Hunting bigfoot in Michigan 

Sight yourself a sasquatch this summer season.

click to enlarge Look for teepee-like structures.
  • Look for teepee-like structures.

Yeti, sasquatch, bigfoot: Sightings of a large, hairy man-like creature have been reported for hundreds of years on the North American continent and around the world. The Sherpa people, indigenous to Nepal, coined “Yeti,” a word that comes from a colloquial term meaning “that there thing” while the Canadians prefer the word “sasquatch,” and Americans like the simple and explanatory “Bigfoot.” Call them what you will, these cryptid hominids have been sighted and reported on since before Columbus set foot in the Americas — yet, to this day, definitive evidence of these creatures remains to be seen. 

With dense forested areas, swamps, vast farmlands, and access to plenty of fresh water, Michigan seems an ideal and idyllic setting for a bigfoot. He and his ilk have been seen as far north as the Upper Peninsula and as far south as Monroe County, with new occurrences happening regularly. 

Far and away, Oscoda County has the most bigfoot sightings on record in Michigan. Starting in 1976 when a child saw a “6 to 7 foot bigfoot near the Mio Dam” while walking home from school, the bigfoot sightings have since increased, with most occurring near Mio. Jackson County comes in at a close second, with incidents occurring in a concentrated block from 2000 to 2005. Washtenaw County isn’t far behind Jackson’s count; sightings have been happening regularly since 1957. 

There’s some debate as to whether or not bigfoot are dangerous. While some researchers paint the creature as a bloodthirsty being that seeks the flesh of women and children; others have reported that sasquatch are generally kind creatures who’ve shown as much curiosity toward humans as we have toward them. 

We’ve heard of a Bigfoot Bash happening in Comins, Mich., July 25-26. Events like that could provide a chance for Michiganders to meet and commune with both experts and believers if a giant hunt is taking place. But for the average-to-novice sasquatch searcher, we put together a short list of things to look for.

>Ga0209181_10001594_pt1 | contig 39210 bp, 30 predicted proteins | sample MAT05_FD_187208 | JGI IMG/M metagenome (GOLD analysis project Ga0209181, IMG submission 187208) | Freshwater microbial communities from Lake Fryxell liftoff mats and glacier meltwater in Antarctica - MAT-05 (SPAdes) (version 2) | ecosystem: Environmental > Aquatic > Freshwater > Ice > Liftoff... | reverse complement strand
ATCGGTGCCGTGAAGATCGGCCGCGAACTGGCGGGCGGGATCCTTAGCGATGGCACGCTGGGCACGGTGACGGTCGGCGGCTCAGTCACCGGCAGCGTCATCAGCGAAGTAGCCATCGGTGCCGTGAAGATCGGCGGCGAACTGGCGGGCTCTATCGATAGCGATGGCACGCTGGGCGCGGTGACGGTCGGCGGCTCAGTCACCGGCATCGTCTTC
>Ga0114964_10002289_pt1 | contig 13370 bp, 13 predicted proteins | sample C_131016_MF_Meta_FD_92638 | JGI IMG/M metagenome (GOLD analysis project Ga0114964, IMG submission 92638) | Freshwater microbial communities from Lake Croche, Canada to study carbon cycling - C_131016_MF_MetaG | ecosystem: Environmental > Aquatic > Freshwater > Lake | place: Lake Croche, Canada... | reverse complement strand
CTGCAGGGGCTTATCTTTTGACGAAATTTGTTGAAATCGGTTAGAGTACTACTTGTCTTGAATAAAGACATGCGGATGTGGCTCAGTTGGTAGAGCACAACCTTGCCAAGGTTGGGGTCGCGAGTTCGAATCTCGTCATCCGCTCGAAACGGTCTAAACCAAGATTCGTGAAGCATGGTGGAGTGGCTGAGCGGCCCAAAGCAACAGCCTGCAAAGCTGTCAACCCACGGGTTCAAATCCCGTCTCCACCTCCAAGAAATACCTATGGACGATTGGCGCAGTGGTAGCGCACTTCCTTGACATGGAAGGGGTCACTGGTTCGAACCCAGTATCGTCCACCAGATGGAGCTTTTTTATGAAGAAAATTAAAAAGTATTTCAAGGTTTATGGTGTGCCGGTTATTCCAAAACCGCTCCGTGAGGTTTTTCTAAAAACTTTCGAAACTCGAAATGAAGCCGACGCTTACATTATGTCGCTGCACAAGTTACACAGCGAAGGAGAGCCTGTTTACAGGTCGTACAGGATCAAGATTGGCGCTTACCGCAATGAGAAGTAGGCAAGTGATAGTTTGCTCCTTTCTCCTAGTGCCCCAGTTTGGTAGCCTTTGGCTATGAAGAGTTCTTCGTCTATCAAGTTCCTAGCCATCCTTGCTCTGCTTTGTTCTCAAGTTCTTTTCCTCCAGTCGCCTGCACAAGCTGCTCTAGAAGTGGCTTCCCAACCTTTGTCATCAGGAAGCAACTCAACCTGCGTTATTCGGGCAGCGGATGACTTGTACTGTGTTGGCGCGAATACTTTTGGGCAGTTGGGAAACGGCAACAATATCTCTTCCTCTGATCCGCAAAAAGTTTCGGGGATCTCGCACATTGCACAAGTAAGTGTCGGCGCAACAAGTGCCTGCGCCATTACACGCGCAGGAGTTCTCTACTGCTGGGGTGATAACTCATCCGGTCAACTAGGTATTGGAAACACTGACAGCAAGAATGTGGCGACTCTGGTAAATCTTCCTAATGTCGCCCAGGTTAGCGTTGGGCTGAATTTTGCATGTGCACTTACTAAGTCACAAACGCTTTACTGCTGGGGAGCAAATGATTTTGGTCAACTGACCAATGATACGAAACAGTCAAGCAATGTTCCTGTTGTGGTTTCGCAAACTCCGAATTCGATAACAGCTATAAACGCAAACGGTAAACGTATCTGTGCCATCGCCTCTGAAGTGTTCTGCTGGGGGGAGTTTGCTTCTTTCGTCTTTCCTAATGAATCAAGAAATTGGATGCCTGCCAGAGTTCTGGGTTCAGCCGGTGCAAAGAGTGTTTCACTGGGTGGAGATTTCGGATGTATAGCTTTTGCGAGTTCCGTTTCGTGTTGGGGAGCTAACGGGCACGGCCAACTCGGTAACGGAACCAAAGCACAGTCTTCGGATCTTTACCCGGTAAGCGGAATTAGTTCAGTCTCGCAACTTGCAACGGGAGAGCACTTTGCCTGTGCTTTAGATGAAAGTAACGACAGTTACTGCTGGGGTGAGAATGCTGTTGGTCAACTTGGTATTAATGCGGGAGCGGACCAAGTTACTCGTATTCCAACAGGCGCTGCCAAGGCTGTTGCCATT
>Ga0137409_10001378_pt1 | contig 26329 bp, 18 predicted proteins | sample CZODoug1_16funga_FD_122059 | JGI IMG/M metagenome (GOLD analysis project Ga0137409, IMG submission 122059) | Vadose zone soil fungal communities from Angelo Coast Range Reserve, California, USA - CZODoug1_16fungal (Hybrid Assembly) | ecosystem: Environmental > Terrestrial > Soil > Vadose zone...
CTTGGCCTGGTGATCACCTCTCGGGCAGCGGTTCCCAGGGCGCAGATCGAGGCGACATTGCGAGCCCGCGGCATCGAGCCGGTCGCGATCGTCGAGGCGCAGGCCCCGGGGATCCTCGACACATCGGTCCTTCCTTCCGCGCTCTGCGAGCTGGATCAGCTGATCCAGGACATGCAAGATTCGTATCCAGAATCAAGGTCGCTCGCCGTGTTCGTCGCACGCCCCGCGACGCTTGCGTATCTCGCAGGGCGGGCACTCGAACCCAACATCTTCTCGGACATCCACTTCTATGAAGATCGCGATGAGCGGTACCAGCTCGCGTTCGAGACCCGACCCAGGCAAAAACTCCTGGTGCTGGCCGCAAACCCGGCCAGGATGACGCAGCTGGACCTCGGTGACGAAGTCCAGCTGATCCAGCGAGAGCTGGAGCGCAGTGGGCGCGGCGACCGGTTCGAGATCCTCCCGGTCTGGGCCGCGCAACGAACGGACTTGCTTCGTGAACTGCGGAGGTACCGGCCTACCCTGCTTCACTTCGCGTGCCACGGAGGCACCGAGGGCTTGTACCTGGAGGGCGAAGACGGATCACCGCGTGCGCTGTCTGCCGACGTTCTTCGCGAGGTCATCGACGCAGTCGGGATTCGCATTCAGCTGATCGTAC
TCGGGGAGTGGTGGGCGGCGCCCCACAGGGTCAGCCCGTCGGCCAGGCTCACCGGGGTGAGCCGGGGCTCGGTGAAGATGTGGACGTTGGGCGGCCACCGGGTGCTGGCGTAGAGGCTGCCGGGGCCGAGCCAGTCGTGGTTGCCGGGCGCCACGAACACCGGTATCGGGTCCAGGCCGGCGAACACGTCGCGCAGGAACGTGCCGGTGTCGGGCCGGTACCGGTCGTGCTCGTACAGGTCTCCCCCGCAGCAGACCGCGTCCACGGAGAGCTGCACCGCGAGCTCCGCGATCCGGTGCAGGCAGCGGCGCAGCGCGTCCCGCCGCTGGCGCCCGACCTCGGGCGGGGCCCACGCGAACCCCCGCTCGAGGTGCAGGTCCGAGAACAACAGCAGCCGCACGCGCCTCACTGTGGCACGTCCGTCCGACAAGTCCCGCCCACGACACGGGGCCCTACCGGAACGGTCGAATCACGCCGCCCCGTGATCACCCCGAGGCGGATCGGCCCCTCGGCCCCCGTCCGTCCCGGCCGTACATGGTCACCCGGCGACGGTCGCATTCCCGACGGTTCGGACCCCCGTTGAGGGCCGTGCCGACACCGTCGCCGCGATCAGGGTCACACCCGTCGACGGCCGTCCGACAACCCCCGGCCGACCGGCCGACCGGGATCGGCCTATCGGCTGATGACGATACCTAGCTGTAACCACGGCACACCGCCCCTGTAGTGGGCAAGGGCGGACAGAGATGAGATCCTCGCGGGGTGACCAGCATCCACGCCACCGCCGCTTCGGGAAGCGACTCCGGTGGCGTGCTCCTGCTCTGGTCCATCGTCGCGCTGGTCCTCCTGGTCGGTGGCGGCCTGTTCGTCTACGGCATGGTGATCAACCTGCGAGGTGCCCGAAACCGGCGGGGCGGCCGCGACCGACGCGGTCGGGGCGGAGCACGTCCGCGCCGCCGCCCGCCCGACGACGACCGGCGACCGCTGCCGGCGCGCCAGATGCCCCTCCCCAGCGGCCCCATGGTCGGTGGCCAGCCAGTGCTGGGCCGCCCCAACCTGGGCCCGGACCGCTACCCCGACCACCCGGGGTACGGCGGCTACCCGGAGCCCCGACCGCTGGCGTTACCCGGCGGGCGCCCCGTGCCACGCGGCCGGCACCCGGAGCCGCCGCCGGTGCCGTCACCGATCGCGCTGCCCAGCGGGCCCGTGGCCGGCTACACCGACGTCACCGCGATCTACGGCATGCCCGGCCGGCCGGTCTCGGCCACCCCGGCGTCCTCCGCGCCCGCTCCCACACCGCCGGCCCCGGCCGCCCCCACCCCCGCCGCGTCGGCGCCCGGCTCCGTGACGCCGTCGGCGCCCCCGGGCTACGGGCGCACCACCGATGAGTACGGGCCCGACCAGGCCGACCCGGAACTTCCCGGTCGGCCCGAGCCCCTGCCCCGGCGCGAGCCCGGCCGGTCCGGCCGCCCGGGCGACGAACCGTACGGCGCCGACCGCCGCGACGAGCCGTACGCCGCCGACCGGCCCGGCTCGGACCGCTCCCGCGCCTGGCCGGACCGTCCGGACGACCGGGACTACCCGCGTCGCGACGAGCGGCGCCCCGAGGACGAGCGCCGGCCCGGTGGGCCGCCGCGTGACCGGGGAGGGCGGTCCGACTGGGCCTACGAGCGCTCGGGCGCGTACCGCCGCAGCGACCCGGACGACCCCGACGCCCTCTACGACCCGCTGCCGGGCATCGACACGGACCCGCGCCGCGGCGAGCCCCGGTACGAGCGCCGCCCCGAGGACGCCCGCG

What you’ll need




Walking stick (generally helps for poking structures or specimens that you may not want to handle directly) 

Plastic bags (if you wish to collect specimens)

Long sleeves and pants

Hiking boots

More than just tracks: Sure, oversized, human-like tracks seem like a sure sign that a bigfoot is in the area, but there are other indicators that a bi-pedal hominid is in the area. Trees bent at odd angles from high up, branches bunched together in teepee-like structures, and entire trees, roots and all, lifted out of the ground and turned upside-are all signs that a bigfoot is marking his territory, warning others to stay out. While weather can often snap small and even medium-sized trees in half, it’s also important to note the ways in which trees are snapped or moved. Many times it is in an unnatural way. And if many trees are snapped in a concentrated area, pay attention to the direction in which they’re snapped, especially if they’re all pointing the same way. 

Sas-squatters: Much like people, a bigfoot likes shelter from the elements. When he comes upon an abandoned structure like an old barn or shed, he might take up residence inside. Be sure to check these dwellings for human-like feces, tracks, and animal bones. But be careful. Would you want someone checking out the interior of your home without permission?

Your nose knows: It’s important to note that plenty of “sightings” are actually more like “smellings.” Folks have reported an odor akin to dirty diapers, one that becomes heavily concentrated and can cause gagging. Some speculate that this odor is a pheromone emitted by a bigfoot, one that can be turned on and off at will, either as a fear mechanism or one that, on a very primal level, warns visitors to stay away. Keep your nose peeled and be wary. If you come across a lingering and stifling smell of smegma, it’s likely you could be very near a bigfoot, but he wants you to keep your distance.

Shhhhhh: Similar to smell encounters, many reported bigfoot encounters are simply people hearing strange noises that cannot otherwise be attributed to people or animals. Screeches, screams, grunting, and howling have all been reported as rendezvous with bigfoot. Keep your ears up. 

Research the area: Have there been bigfoot sightings in this particular location? How long ago? What time of day were the sightings? Quite often sightings happen repeatedly in a concentrated area, and knowing all these facts will help you get the most out of your hunting. 

Be Aware of the Risks: Like we said, many people have reported bigfoot to be vicious and violent. An early report detailing a sighting of the “Monroe Monster” notes that the creature grabbed the hair of a 16-year-old girl, bashing her head against the interior of the stalled-out car she sat in. She was reportedly knocked unconscious, having several large and visible bruises and contusions on her face. Her mother, who was in the vehicle with her, screamed for help and the creature retreated when a mob of nearby neighbors came to investigate. 

Don’t go alone: Sure, odds are that you’re not going to see a bigfoot; however, it never hurts to have a buddy — just in case shit gets real. 

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